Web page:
No comments yet

REVIEW: TUKUR’S ‘A BOY’S TEARS ON EARTH’S TONGUE’ COMMUNICATES IN CLEAR AND PRECISE DICTION

TITLE: A BOY’S TEARS ON EARTH’S TONGUE
AUTHOR: TUKUR OLORUNLOBA RIDWAN
GENRE:  POETRY
NO. OF PAGES: 36
PUBLISHER: WORDS RHYMES AND RHYTHMS LTD
YEAR OF PUBLICATION: 2019
ISBN: NIL
REVIEWER:  EUGENE YAKUBU

Despite this baffling title, the poems in this collection leave the reader in no doubt of the poet’s thematic content and ideas in A Boy’s Tears on Earth’s Tongue. Ridwan’s poems are conversational and gives give the reader the feel of someone talking to him and informing him on diverse issues.

Maybe because of the poet’s use of the second person point of view in some of the poems or because of his ability to communicate in clear and precise diction, Ridwan has engaging poems that pricks the reader’s conscience.

He keeps talking to the reader in the poem Killing Suicide, “is this your way of chiding the womb that brought you to this market…?”, “… would you rather be a pregnant woman with a fruit without a farmer to stay…?” (10) such that the reader believes he is involved in the issue discussed.

Some of the poems are love poems, others erotic, still yet others orgasmic and the poet often veils the vulgarity and obscene images in carefully crafted metaphors and images that the reader rarely sees them or even know what they mean but feels what is being implied in the poems.

The poet makes fitting allusions to religion, classics and even to popular culture. He allows these allusions like “valentine’s day”, “Cinderella”, “Cleaopatra”, “Pyramids of Giza”, “shaytan in mecca”, and others that will  inspire the reader to go out looking for what this terms and words denote and their relationship with the theme in the poems.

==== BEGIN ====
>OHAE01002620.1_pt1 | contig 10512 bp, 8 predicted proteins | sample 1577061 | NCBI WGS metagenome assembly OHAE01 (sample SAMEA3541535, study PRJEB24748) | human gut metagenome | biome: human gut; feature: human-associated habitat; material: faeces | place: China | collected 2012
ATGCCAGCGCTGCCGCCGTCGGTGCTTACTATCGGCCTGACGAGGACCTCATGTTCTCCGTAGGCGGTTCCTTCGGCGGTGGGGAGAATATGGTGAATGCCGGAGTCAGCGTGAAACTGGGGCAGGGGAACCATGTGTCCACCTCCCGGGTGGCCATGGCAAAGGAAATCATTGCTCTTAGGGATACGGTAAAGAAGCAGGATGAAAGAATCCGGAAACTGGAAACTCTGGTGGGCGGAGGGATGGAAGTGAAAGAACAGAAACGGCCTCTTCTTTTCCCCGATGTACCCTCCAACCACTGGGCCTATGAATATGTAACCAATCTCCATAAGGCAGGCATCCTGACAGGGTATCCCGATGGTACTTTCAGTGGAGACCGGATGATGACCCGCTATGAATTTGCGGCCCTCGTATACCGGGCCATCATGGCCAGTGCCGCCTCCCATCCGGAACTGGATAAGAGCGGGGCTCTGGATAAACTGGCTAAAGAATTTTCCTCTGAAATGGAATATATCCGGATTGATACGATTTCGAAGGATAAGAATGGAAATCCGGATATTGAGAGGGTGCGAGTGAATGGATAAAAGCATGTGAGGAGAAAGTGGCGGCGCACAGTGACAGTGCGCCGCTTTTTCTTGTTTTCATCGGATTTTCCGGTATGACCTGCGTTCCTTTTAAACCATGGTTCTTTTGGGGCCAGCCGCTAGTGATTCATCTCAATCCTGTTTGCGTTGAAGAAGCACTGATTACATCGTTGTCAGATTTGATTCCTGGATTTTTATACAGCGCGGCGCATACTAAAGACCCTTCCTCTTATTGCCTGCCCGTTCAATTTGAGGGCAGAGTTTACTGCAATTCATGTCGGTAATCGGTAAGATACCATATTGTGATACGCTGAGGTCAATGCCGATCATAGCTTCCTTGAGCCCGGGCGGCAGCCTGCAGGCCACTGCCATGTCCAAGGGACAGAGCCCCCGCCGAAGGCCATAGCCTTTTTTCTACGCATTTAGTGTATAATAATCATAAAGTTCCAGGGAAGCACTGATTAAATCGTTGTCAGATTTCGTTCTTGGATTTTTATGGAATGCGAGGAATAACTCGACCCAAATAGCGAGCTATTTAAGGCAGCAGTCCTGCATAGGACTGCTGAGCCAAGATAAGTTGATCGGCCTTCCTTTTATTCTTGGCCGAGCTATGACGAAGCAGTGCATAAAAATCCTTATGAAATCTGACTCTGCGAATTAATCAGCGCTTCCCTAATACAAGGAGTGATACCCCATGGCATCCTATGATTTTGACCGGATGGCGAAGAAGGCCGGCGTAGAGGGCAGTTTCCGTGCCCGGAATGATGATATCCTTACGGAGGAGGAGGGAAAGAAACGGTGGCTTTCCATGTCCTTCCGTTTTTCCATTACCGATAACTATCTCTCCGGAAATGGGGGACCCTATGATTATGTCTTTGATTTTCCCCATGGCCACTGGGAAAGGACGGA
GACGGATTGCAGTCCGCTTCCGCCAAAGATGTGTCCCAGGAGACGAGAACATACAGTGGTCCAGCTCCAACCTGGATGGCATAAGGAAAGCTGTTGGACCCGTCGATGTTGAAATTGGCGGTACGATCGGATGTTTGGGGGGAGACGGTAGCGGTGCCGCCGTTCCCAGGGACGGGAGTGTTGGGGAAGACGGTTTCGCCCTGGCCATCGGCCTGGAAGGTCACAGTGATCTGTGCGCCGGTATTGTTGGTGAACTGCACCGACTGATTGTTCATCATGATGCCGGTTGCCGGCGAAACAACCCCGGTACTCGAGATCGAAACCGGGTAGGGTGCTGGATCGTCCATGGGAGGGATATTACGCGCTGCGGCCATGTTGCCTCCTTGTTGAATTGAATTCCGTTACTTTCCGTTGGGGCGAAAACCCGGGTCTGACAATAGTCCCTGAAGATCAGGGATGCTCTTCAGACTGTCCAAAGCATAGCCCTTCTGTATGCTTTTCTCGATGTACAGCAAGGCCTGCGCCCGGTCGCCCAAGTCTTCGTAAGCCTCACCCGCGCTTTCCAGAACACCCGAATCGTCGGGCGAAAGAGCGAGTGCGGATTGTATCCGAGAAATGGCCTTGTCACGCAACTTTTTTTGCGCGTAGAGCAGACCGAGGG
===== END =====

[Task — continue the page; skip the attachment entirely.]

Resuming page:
The diction is simple, relatable and the poems are short of metrical standards, possess no evident rhyme scheme or rhythm but the poet does well to dedicate his time to his theme, which is vital to society.

In the poem For those Whose Bodies Are Tales, the poet humane capability to side with the girl-child against the evil of sexual abuse by “boys who wear clothes bigger than their dreams & claim manhood”. This is a least-talked about aspect of the society, and the poet is brave enough to bring the issue to the fore. This and also the poem boyhood as a feeling which talks about men dying quietly under the guise of being manly all because of the ego and masculinity only to cry in private are important poems.

The poem Broken Mirror is an interesting and insightful read and the poet must have invested efforts in researching this topic which is now becoming the subject of debates in many conferences on gender: on people who don’t feel comfortable in their own sex and body and thus, act in contrast to their sexuality.

Ridwan is a promising poet, and his style, his themes are interesting.

His poetry which is almost prosaic and seeming like a narrative is inviting and will allow all sort of readers to comprehend and relate to his theme and style.


Author: Eugene Yakubu

Eugene Yakubu is a book critic, reviewer and storyteller. He loves art and nature; and spends his time reading beautiful novels and writing stories. He reviews Nigerian books for Authorpedia.

Post a comment

WordPress Themes
%d bloggers like this: